• From the northwest corner, the slope drops 11 feet toward south and east;
  • Surface water enters property from west and north;
  • Water generally drains toward east and south;
  • On-site observations show that the gradient is bermed toward house;
  • Steepest slopes run along other side of driveway and adjacent to the south side of house;
  • Water and slope along north side of driveway are causing the retaining wall to lean.


  • Drainage should be re-directed away from the house to reduce the potential for mildew and moisture buildup inside the home;

  • Any efforts such as constructing raised garden beds along the south side of house will require a design that considers drainage and access.

Vegetative Cover

  • Large white pine with maple and black locust along northeast corner;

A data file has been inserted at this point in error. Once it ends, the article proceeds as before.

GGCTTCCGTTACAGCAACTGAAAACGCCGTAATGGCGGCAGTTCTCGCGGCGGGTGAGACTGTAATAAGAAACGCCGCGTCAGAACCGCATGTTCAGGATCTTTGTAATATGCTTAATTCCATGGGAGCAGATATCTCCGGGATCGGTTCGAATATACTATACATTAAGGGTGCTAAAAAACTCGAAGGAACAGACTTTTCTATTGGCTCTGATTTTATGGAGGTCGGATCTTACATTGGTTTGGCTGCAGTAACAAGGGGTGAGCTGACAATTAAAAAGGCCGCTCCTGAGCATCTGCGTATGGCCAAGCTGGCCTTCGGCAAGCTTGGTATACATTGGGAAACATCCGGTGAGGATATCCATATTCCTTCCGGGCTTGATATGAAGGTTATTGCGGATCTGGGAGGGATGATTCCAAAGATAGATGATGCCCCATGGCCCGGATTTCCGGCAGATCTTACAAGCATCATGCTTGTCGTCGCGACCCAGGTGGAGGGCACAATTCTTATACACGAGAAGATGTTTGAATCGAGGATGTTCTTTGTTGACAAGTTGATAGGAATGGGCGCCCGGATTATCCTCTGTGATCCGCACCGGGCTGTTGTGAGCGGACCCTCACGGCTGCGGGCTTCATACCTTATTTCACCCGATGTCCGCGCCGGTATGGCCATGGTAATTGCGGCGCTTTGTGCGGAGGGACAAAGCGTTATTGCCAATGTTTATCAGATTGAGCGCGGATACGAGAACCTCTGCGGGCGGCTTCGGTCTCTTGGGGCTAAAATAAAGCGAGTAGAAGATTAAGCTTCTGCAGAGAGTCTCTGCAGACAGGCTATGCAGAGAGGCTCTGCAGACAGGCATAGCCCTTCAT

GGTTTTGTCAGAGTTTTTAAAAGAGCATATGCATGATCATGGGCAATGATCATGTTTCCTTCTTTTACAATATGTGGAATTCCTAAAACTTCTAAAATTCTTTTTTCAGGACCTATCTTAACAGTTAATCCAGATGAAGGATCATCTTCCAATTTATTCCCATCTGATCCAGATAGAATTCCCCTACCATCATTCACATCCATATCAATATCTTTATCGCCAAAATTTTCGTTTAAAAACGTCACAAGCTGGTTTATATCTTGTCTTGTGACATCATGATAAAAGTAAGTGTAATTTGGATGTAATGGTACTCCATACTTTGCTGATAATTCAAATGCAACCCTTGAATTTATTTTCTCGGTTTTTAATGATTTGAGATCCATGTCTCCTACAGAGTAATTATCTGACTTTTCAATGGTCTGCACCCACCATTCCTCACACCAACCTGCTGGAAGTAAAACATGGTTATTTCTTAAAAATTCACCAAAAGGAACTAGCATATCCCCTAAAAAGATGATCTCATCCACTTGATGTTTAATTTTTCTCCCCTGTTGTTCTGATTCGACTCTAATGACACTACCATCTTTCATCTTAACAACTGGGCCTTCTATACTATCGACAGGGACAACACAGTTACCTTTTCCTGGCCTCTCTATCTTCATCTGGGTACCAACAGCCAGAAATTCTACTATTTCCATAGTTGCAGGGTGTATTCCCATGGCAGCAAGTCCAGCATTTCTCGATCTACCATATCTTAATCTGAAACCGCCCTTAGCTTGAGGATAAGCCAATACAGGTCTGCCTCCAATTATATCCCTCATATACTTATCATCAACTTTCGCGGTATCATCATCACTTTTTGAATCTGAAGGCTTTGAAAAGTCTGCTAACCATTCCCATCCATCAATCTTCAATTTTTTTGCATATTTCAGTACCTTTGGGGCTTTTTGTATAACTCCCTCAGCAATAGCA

• Large white pine and white ash with a small crab tree along south and south east boundary;
  • Small white pine along the south property line;
  • Mixed young hardwoods and shrubs along west and northwest boundary;
  • Most of the property covered with lawn;
  • The wet area returning to herbaceous wetlands native plants after mowing stopped last year;
  • Ferns align along the north foundation;
  • Foundation plantings include hosta, forsythia, rhododendron, and azalea installed by previous owners; and
  • A large Russian Olive was removed by Nick and Eva after this project began.



The tree cover presently offers effective protection from extreme wind and temperature conditions.

Access & Circulation

  • The open lawn allows free movement across the landscape;
  • Winters with lots of snow should be part of landscape planning and design.



The tree cover presently offers effective protection from extreme wind and temperature conditions.